The Rule of Two


Recently, my Best Friend In the Whole World (BFITWW) graciously helped me out of a tight situation by going into my closet to retrieve a specific pair of shoes. He then brought them to me.  (Thank you!) I wasn’t at home at the time, so we communicated by phone. Only then did it occur to me that my closet wasn’t the best organized place. I had violated  the spirit of the Rule of Two.

The Rule of Two states that you should always have at least two of certain necessary items on hand, but no more than two. For example, two packages of paper towels, two of toilet paper, maybe two of laundry detergent. For such necessities, the Rule of Two can help you avoid emergency trips to the store at 10:00 p.m.

The Rule of Two doesn’t apply so neatly to certain ares of the house – such as garages and clothes closets. I have heard that beautifully organized garages with a place for everything and everything in its place do exist. But it is hard to imagine even those garages having only two pairs of needle-nosed pliers and only two large flat-head screw drivers.

Clothes closets are even more complicated. The categories are not so easily defined, and the sub-categories are constantly expanding. There are dress shoes, dressy shoes, work shoes, grungy garden shoes, running shoes, and so on. Apply these sub-categories to other articles of clothing and you see why  a strict reading of the Rule of Two is not a good fit for clothes closets or garages.

I took a hard look at my closet and concluded it was over-crowded and non-functional. I decided to start by focusing on the shoes. An hour later, I had removed ten pairs of shoes that either no longer fit me, or were so outrageously out of style they should be in a shoe-history museum. They’re gone now. It was a bitter-sweet experience. Now I just have to resist replacing them with more shoes.

The unfortunate ten

Last week, I read an interview with Joan Baez. She has lived in the same house for fifty years. Recently she adjusted her home to fit her current interest, painting. As part of the de-cluttering of her living space, she mentioned she now has only three shirts hanging in her closet. I’ll never sing like Joan, and my closet will always be more crowded.







My brother-in-law passed away last month. He was a kind man. A retiree, he volunteered many hours with the Boy Scouts of America. The local Boy Scout District has honored his memory with a scholarship that will send two scouts to Boy Scout Camp.   He spent quality time with his step-children and grandchildren.  A good, kind man who believed in serving the community and taking care of his family, he did both with quiet dignity.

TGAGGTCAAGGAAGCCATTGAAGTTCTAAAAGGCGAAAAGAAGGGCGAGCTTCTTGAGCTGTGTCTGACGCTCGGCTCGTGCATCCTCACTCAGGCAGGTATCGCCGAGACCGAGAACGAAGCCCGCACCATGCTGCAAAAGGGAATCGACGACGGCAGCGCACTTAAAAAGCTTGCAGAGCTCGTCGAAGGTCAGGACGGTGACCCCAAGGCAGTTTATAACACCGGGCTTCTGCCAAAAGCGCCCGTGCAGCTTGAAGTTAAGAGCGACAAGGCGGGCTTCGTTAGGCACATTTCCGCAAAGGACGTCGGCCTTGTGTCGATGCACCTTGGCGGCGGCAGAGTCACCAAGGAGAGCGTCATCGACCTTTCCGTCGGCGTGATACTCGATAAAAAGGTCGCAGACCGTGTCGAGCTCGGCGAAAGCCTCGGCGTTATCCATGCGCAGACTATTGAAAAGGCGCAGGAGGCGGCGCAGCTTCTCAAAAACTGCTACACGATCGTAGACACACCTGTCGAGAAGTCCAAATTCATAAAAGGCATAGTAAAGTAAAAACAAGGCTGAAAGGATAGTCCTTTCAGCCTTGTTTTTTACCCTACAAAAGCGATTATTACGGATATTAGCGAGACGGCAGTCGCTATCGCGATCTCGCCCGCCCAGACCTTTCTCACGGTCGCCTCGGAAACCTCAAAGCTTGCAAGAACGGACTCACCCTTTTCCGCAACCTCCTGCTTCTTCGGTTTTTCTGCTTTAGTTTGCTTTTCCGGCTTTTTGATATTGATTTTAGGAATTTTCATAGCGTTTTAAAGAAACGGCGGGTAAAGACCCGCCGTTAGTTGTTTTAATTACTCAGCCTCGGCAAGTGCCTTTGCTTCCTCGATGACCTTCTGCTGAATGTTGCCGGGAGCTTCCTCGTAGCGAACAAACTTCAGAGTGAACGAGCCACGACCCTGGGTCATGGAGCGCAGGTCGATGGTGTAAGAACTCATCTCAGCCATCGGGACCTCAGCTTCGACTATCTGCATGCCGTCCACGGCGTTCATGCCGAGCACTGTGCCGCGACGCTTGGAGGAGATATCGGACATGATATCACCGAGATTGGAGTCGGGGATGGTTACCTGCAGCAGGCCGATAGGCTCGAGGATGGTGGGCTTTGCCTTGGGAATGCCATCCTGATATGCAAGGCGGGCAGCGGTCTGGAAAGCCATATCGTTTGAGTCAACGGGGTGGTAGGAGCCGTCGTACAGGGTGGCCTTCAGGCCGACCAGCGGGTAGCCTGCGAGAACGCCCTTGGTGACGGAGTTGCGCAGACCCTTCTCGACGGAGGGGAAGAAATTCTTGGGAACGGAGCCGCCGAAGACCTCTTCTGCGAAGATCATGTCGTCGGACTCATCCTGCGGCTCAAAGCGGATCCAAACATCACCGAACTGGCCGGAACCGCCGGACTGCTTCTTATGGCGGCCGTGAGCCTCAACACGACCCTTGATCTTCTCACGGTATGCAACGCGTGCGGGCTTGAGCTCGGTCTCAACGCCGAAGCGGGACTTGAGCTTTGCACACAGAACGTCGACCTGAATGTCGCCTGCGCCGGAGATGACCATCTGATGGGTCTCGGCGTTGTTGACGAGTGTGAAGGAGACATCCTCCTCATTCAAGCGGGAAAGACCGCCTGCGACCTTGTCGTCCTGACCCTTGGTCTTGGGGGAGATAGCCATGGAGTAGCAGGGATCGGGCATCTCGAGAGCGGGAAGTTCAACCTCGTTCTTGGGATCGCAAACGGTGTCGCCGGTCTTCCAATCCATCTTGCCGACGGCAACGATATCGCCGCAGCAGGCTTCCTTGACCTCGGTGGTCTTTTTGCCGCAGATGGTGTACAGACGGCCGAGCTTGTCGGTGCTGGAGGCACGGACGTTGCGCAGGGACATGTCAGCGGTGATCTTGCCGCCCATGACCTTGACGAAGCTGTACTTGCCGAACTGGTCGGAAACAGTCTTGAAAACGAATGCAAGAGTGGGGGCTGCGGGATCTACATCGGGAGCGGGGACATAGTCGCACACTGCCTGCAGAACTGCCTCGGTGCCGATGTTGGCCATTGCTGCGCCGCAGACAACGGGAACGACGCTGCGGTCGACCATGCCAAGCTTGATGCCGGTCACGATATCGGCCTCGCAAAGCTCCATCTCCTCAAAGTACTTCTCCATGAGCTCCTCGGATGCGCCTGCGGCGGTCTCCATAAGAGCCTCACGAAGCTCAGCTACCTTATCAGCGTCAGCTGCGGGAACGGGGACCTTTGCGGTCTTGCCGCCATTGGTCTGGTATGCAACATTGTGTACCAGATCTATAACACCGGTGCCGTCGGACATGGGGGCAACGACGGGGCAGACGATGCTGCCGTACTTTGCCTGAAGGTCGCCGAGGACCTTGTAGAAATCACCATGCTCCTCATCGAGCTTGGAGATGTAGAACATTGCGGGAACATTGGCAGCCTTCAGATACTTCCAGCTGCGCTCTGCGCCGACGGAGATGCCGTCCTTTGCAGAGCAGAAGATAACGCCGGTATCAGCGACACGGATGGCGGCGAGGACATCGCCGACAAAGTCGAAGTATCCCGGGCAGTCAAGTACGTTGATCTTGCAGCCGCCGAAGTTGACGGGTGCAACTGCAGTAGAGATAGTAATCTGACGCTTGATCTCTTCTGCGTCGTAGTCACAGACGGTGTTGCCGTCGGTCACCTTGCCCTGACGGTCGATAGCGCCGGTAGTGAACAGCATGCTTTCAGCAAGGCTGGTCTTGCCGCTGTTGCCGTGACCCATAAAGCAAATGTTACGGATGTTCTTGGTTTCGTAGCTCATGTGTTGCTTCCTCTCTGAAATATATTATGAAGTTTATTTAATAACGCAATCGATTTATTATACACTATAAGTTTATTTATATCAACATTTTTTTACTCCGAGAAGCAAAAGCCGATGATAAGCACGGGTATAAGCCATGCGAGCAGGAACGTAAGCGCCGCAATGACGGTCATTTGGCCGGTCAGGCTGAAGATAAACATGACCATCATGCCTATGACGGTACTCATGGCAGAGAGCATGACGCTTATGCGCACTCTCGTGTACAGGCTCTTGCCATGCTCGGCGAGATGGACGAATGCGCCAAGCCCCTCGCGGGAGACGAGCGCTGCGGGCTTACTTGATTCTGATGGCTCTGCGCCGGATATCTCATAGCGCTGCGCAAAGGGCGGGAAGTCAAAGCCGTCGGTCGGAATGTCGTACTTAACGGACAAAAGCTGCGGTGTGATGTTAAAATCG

He worked for Pacific Gas and Electric before his retirement. He was the one they sent out late at night when there was a problem, traveling long distances and long hours.

He was a Vietnam Vet, serving as a machinist on a carrier. He died from Mesothelioma. Mesothelioma is a very aggressive form of cancer that affects the lungs and the lining of the chest. It is difficult to diagnose.  The first indication he had of the problem was a severe pain in his side. It took a while to arrive at a diagnosis. It is important to determine the type of cancer in order to plan an effect attack on the disease, and that requires several tests. He went through radiation therapy and chemotherapy in the hope that the disease could be slowed down. But it was not successful.

Mesothelioma is not curable. There hasn’t been any research on the disease for the past forty years. The on-set is quick. It often masquerades as other ailments making it hard to identify, but early detection does not stop the inevitable.  It is a painful disease. Pain medication helps, but it, too, takes a toll.

My brother-in-law had very high exposure to asbestos. On the carrier, the  mens’ quarters were directly under the asbestos-wrapped pipes. When the guns were fired, asbestos dust rained down on the men. The guns went off day and night, particularly in the Mekong Delta. The association between exposure to asbestos and Mesothelioma has been known by the companies that produced the product since 1935, and yet no action was taken to protect those who had to work with asbestos.

It is so sad that such a good man should have had such a terrible, unnecessary disease.

I’ve capitalized Mesothelioma, not out of respect, but out of fear.